A few months ago, Peters returned to Riceville, Iowa, to a reunion of Jane Elliott's third graders, to answer the question of whether after fifteen years her students would still feel the sting of their first lesson in discrimination.



Our reporter for FRONTLINE is Charlie Cobb.



CHARLIE COBB: August, 1984. A high school reunion brings some 50 former students to Riceville, Iowa. Eleven of them--some with their spouses and children--arrive early for a special reunion with their former third-grade teacher, Jane Elliott.



Fourteen years earlier, when they were students in her third-grade classroom, ABC News filmed a two-day exercise for a documentary, "The Eye of the Storm". Now, at their request, they will see that film again and relive the experience of her unique lesson in discrimination.



Scene from "The Eye of the Storm"



Voices Singing "God Bless America"



Jane Elliott: This is a special week. Does anybody know what it is?



Children: Brotherhood.



Jane Elliott: National Brotherhood Week. What's brotherhood?



Girl: Be kind to your brothers?



Jane Elliott: Okay, be kind to your brothers...



Boy: ...like you would like to be treated.



Jane Elliott: Treat everyone the way you would like to be treated. Treat everyone as though he was your...



Children: Brother...



Jane Elliott: Brother. And is there anyone in this United



States that we do not treat as our brothers?



Children: Yeah...



Jane Elliott: Who?



Children: Black people.



Jane Elliott: The black people. Who else?



Sandra: Indians?



Jane Elliott: Absolutely, the Indians. And when you see, when many people see a black person or a yellow person or a red person, what do they think?



Sandra: Look at that...dumb people.



Jane Elliott: Look at the dumb people. What else do they think sometimes? What kind of things do they say about black people?



Greg: They call them Negros, niggers...



Jane Elliott: In the city, many places in the United States, how are black people treated? How are Indians treated? How are people who are of a different color than we are treated?



Greg: Like they're not part of this world. They don't get anything in this world.



Jane Elliott: Why is that?



Greg: Because they're a different color.



Jane Elliott: Do you think you know how it would feel to be judged by the color of your skin?



Children: Yeah...



Jane Elliott: Do you think you do? No, I don't think you'd know how that felt unless you had been through it, would you? It might be interesting to judge people today by the color of their eyes...would you like to try this?



Children: Yeah!



Jane Elliott: Sounds like fun, doesn't it? Since I'm the teacher and I have blue eyes, I think maybe the blue-eyed people should be on top the first day.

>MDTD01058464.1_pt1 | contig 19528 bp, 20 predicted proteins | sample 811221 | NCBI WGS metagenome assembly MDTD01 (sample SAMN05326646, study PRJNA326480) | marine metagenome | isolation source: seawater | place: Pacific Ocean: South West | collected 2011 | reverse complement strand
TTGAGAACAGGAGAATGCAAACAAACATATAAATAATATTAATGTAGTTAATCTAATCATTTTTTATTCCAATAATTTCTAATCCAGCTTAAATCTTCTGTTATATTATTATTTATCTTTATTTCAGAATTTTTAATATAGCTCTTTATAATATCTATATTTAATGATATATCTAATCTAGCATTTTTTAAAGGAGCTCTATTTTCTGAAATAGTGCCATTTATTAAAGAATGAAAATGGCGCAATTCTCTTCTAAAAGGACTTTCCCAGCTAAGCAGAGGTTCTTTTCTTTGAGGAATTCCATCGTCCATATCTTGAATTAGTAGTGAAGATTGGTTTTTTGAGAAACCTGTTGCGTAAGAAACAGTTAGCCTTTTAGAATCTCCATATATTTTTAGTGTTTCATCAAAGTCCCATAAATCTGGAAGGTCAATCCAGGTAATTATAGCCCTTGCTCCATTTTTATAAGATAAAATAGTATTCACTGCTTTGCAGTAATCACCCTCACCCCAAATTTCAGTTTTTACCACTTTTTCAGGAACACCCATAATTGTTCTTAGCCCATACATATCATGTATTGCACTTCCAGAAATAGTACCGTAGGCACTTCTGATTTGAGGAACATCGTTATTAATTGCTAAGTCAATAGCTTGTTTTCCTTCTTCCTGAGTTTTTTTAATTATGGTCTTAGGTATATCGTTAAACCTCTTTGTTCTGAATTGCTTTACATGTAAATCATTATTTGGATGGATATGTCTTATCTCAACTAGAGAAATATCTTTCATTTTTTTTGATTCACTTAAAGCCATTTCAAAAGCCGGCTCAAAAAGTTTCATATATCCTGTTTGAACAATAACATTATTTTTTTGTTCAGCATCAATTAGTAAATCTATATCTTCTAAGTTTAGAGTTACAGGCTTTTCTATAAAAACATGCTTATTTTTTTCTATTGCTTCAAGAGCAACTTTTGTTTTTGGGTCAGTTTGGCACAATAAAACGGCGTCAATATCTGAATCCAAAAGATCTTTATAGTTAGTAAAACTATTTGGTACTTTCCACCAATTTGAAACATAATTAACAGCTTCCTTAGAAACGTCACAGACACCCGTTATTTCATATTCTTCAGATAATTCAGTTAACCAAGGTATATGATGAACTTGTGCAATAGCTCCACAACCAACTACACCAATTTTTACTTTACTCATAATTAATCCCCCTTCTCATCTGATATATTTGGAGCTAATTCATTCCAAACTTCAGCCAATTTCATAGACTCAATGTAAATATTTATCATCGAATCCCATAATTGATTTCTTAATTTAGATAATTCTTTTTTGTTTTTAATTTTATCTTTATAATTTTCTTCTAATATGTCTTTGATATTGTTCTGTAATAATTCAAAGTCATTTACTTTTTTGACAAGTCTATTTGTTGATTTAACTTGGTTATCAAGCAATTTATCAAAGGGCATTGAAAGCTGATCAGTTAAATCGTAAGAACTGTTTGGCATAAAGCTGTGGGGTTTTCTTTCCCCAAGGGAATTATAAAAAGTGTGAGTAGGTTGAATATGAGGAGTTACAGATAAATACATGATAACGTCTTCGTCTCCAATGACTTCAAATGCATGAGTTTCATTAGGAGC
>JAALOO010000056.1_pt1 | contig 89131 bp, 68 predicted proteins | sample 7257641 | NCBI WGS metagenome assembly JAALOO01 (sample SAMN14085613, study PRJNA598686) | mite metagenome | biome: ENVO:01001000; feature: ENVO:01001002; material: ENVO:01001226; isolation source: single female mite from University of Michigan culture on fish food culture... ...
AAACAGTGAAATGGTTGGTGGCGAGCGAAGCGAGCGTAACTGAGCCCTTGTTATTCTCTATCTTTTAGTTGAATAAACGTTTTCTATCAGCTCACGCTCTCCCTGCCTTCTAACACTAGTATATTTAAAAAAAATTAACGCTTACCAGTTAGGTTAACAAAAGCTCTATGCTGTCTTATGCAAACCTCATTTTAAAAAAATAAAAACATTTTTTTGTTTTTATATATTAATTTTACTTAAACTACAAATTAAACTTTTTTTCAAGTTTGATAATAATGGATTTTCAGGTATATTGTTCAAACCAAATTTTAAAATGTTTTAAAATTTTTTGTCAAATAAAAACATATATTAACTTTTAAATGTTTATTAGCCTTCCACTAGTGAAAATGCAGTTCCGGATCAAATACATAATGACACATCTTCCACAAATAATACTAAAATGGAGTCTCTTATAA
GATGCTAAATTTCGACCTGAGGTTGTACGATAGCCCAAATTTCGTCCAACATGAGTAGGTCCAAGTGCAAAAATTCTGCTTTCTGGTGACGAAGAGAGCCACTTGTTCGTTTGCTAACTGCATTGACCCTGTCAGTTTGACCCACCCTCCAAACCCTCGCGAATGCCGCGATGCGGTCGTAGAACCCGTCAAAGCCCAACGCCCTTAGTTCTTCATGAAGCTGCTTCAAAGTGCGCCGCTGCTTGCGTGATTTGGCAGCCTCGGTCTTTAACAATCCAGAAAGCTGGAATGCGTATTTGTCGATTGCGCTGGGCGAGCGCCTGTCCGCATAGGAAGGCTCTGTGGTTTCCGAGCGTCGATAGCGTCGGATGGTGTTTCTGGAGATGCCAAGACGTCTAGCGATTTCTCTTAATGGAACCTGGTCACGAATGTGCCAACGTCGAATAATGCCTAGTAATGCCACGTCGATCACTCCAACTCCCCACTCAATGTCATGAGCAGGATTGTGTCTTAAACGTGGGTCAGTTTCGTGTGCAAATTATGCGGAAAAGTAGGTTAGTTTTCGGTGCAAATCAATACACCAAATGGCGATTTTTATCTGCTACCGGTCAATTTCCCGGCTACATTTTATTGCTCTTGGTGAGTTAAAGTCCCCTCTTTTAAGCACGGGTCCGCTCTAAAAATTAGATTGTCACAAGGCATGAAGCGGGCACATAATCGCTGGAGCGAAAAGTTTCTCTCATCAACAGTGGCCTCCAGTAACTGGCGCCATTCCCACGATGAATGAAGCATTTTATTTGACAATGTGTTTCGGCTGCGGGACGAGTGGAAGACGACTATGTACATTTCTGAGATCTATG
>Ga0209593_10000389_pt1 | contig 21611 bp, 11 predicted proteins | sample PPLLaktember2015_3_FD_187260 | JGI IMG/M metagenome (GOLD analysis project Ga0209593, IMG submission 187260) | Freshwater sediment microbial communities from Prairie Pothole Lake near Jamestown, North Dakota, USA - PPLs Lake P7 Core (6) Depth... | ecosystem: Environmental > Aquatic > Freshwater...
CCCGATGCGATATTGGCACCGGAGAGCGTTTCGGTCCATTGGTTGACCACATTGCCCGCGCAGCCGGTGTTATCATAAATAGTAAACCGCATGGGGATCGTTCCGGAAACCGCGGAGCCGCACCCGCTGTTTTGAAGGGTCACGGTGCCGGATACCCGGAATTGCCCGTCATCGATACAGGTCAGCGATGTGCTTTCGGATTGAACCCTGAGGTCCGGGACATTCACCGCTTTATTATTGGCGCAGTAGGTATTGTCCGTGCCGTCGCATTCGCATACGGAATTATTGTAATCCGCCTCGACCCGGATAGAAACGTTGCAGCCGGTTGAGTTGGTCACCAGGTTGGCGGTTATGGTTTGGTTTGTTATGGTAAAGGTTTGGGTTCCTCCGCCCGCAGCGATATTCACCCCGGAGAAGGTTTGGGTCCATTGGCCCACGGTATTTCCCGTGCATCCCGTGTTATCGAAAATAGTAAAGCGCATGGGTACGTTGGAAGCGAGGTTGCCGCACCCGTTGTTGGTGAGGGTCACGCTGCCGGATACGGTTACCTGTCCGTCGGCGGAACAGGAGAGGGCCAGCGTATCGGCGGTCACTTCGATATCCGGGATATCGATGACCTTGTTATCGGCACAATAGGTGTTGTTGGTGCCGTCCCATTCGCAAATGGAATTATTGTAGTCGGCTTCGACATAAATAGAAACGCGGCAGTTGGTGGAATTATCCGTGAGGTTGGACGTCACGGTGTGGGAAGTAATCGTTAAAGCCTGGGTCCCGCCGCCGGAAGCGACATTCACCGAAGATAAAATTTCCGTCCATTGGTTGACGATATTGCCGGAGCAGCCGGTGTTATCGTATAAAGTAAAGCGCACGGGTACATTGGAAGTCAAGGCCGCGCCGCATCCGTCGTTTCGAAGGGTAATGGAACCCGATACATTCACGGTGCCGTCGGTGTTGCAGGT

Boy: And up here?



Jane Elliott: I mean the blue-eyed people are the better people in this room.



Boy: Huh uh.



Jane Elliott: Oh yes they are--blue-eyed people are smarter than brown-eyed people.



Children: Huh uh.



Brian: My dad isn't that...stupid.



Jane Elliott: Is your dad brown-eyed?



Brian: Yeah.



Jane Elliott: One day you came to school and you told us that he kicked you.



Brian: He did.



Jane Elliott: Do you think a blue-eyed father would kick his son?



My dad's blue-eyed, he's never kicked me. Ray's dad is blue-eyed, he's never kicked him. Rex's dad is blue-eyed, he's never kicked him. This is a fact. Blue-eyed people are better than brown-eyed people. Are you brown-eyed or blue-eyed?



Brian: Blue.



Jane Elliott: Why are you shaking your head?



Brian: I don't know.



Jane Elliott: Are you sure that you're right? Why? What makes you sure that you're right?



Brian: I don't know.



Jane Elliott: The blue-eyed people get five extra minutes of recess, while the brown-eyed people have to stay in.



Brian: Ooooh.



Jane Elliott: The brown-eyed people do not get to use the drinking fountain. You'll have to use the paper cups. You brown-eyed people are not to play with the blue-eyed people on the playground, because you are not as good as blue-eyed people. The brown-eyed people in this room today are going to wear collars. So that we can tell from a distance what color your eyes are. On page 127--one hundred twenty-seven. Is everyone ready? Everyone but Laurie. Ready, Laurie?



Child: She's a brown-eye.



Jane Elliott: She's a brown-eye. You'll begin to notice today that we spend a great deal of time waiting for brown-eyed people. The yardstick's gone, well okay. I don't see the yardstick, do you?



Rex: It's probably over there.



Raymond: Hey, Mrs. Elliott, you better keep that on your desk so if the brown people, the brown-eyed people get out of hand...



Jane Elliott: Oh, you think if the brown-eyed people get out of hand, that would be the thing to use. Who goes first to lunch?



Children: The blue eyes.



Jane Elliott: The blue-eyed people. No brown-eyed people go back for seconds. Blue-eyed people may go back for seconds. Brown-eyed people do not.



Brian: Why not the brown-eyes?



Jane Elliott: Don't you know?



Child: They're not smart.



Jane Elliott: Is that the only reason?



Child: ...afraid they'll take too much.